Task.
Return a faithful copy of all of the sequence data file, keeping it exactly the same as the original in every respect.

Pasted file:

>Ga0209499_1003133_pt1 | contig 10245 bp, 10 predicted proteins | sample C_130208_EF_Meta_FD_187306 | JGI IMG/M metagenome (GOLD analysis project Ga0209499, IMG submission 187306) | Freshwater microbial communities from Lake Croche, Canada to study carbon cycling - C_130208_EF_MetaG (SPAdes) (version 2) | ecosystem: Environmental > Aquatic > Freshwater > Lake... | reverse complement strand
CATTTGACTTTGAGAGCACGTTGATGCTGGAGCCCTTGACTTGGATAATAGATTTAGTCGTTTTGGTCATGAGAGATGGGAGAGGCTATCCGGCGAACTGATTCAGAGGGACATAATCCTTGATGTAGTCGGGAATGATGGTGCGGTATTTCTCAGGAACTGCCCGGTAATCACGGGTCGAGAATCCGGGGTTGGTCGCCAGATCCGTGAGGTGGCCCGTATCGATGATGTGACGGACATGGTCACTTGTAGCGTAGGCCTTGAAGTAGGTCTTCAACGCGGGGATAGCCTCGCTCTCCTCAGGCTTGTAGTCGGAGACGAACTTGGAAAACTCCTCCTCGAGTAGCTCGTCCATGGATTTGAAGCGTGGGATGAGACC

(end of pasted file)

>Ga0209499_1003133_pt1 | contig 10245 bp, 10 predicted proteins | sample C_130208_EF_Meta_FD_187306 | JGI IMG/M metagenome (GOLD analysis project Ga0209499, IMG submission 187306) | Freshwater microbial communities from Lake Croche, Canada to study carbon cycling - C_130208_EF_MetaG (SPAdes) (version 2) | ecosystem: Environmental > Aquatic > Freshwater > Lake... | reverse complement strand
CATTTGACTTTGAGAGCACGTTGATGCTGGAGCCCTTGACTTGGATAATAGATTTAGTCGTTTTGGTCATGAGAGATGGGAGAGGCTATCCGGCGAACTGATTCAGAGGGACATAATCCTTGATGTAGTCGGGAATGATGGTGCGGTATTTCTCAGGAACTGCCCGGTAATCACGGGTCGAGAATCCGGGGTTGGTCGCCAGATCCGTGAGGTGGCCCGTATCGATGATGTGACGGACATGGTCACTTGTAGCGTAGGCCTTGAAGTAGGTCTTCAACGCGGGGATAGCCTCGCTCTCCTCAGGCTTGTAGTCGGAGACGAACTTGGAAAACTCCTCCTCGAGTAGCTCGTCCATGGATTTGAAGCGTGGGATGAGACC